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Dunedin’s Mike Kernaghan (62) has used the latest innovations and it has helped him to succeed since he returned to international bowls at the Asia and Pacific championships in Christchurch in 2015. The Black Jacks play Australia at the Broadbeach Club on the Gold Coast next week.
Kernaghan has won a World Bowls title and been at the forefront of the Black Jacks team since returning to the international arena.
But he is not taking anything for granted.
"I am continually testing myself," Kernaghan said.
"I want to know if I still have the ability to compete with the very best players. The challenge for me is to have enough preparation to get to that level."
He admits it is a bit harder since he was appointed chief executive of the New Zealand Cancer Society and is based in Wellington during the working week.
He returns to his home at Dunedin each weekend when he is able to put more time into his bowls.
"If I can’t find time to do this preparation before the Commonwealth Games I would make myself unavailable."
Kernaghan prepares for his bowls in the same way an athlete, rugby player or rower prepares for their international events.
"You can’t expect to play well every single week of the year. I have some pinnacle or target events that I work towards."
Kernaghan has three main targets in the next six months: Trans Tasman next week, New Zealand championships at the end of December and Commonwealth Games in April.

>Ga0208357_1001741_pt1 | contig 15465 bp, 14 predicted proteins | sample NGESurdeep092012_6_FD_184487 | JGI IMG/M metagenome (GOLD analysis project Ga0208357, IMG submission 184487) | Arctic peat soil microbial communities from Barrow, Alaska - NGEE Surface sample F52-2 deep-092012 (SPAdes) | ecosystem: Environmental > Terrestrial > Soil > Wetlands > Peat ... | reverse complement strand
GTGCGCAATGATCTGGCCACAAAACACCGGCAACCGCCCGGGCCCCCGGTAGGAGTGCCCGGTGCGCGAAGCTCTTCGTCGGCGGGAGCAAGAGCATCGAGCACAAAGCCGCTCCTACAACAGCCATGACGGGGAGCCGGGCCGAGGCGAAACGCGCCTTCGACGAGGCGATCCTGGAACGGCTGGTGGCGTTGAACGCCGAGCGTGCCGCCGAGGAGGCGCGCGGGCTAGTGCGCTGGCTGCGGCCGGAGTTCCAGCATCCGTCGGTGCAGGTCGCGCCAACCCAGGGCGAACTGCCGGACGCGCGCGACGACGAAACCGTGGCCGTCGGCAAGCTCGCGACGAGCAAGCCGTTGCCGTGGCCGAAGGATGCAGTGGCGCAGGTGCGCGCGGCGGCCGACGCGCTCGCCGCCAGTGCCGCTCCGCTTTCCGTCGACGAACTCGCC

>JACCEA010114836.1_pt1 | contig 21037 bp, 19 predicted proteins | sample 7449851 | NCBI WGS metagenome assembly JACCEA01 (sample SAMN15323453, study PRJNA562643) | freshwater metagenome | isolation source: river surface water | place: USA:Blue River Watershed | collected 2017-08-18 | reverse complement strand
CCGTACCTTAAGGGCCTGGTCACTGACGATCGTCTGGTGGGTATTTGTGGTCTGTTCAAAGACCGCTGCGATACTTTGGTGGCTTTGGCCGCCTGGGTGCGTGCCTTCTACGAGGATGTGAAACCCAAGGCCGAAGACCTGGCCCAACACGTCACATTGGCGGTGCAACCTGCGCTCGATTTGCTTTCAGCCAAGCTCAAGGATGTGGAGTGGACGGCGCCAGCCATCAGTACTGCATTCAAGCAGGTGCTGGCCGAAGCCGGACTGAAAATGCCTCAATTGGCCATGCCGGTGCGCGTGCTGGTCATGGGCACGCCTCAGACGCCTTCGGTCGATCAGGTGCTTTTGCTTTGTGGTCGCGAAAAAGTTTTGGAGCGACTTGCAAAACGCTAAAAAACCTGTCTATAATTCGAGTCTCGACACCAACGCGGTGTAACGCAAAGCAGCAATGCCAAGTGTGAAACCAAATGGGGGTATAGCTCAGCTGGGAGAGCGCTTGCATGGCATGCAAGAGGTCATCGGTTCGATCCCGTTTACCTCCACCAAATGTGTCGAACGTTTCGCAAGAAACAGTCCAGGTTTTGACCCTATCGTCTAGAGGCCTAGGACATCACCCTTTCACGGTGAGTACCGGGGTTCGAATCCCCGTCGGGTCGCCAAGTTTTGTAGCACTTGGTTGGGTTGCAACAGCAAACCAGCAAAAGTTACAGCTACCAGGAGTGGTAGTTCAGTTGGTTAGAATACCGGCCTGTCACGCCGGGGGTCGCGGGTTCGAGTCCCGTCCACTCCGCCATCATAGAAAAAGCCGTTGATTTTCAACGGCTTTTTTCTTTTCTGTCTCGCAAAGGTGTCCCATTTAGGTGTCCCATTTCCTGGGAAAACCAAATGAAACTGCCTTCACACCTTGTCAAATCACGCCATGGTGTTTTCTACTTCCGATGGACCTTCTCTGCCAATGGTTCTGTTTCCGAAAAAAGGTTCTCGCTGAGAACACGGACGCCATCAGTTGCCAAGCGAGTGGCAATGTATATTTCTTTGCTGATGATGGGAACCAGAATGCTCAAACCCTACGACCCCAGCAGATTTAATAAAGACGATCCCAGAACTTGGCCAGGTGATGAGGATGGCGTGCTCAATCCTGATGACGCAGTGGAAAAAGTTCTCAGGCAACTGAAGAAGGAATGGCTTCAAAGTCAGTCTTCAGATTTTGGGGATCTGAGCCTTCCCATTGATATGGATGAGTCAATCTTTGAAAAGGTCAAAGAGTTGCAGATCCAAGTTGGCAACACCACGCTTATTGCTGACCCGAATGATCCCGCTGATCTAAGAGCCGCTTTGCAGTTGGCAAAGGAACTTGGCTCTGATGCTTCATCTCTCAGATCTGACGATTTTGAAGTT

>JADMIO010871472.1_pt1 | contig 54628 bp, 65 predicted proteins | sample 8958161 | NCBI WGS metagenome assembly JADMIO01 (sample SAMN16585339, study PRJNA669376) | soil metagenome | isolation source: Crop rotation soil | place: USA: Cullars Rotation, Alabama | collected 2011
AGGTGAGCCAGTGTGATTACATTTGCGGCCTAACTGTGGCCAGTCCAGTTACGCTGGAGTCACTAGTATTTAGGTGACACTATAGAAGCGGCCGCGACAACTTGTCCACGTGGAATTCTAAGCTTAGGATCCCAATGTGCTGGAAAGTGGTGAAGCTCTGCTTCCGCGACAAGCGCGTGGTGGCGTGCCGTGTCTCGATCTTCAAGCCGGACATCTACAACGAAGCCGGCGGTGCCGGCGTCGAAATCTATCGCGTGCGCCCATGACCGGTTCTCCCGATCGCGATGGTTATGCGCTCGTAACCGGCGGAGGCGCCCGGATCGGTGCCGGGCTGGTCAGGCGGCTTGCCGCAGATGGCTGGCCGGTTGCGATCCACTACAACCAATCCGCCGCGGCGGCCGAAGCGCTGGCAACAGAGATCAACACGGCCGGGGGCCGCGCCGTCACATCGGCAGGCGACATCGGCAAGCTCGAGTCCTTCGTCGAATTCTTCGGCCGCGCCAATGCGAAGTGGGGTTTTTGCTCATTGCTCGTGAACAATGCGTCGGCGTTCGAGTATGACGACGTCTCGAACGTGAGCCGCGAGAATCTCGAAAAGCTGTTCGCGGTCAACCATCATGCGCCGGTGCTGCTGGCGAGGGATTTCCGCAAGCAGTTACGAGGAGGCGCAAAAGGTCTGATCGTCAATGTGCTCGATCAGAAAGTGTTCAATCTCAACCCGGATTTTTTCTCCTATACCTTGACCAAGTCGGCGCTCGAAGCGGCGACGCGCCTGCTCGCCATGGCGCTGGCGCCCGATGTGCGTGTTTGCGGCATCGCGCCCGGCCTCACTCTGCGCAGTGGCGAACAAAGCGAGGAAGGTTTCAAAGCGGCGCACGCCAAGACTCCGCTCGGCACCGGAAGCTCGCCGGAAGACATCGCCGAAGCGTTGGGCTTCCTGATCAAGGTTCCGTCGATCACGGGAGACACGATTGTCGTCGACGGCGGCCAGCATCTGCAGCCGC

During the two months’ preparation period, Kernaghan spends 25 hours each week preparing for bowls.
The key aspects of this preparation is to get his technique and rhythm working.
"I have to make sure it is spot on. Half of my preparation time is on the green when I make sure the key areas of my game are up to scratch and the rest of the time is on mental skills."
Kernaghan first used mental skills techniques after consulting with sports psychologist Ken Hodge at the University of Otago in 1989.
"Ken turned it around for me. He taught me about the basics of playing in the moment, getting rid of all the negative thoughts, and having a pre-shot routine that eliminates doubts.
"All I am concerned about is how hard to send the bowl down the green. Ken taught me and I have been a disciple of sports psychology ever since."
Kernaghan now does a lot of work with John Quinn, the mental skills trainer with the Black Jacks.
Kernaghan has developed a plan with wife Jan that lets him fit in all the different aspects of his busy life.
The national selectors and coaches trust Kernaghan and let him prepare in his own way. The Blacks Jacks have a set routine as they prepare for each day of international bowls and this includes what they eat and drink during the day.
Kernaghan will be playing lead in the pair with Shannon McIlroy and No2 in the fours in the Trans Tasman at the Broadbeach Bowls Club on the Queensland Gold Coast.
Former Dunedin bowler Paul Girdler (53), the bowls manger at Tweed Heads in New South Wales, is also in the team and will play in the triples and fours.
The three-day test series is a trial for the Commonwealth Games that will also be played at the Broadbeach Bowling Club next April.
The head coach of the New Zealand development team is Dunedin’s Evan Roberts.
For Trans Tasman Trophy
Men: Shannon McIlroy (Nelson), Ali Forsyth (Nelson), Mike Kernaghan (Dunedin), Paul Girdler (Dunedin), Tony Grantham (North Harbour).
Women: Jo Edwards (Nelson), Val Smith (Nelson), Mandy Boyd (Christchurch), Katelyn Inch (Christchurch), Tayla Bruce (Christchurch).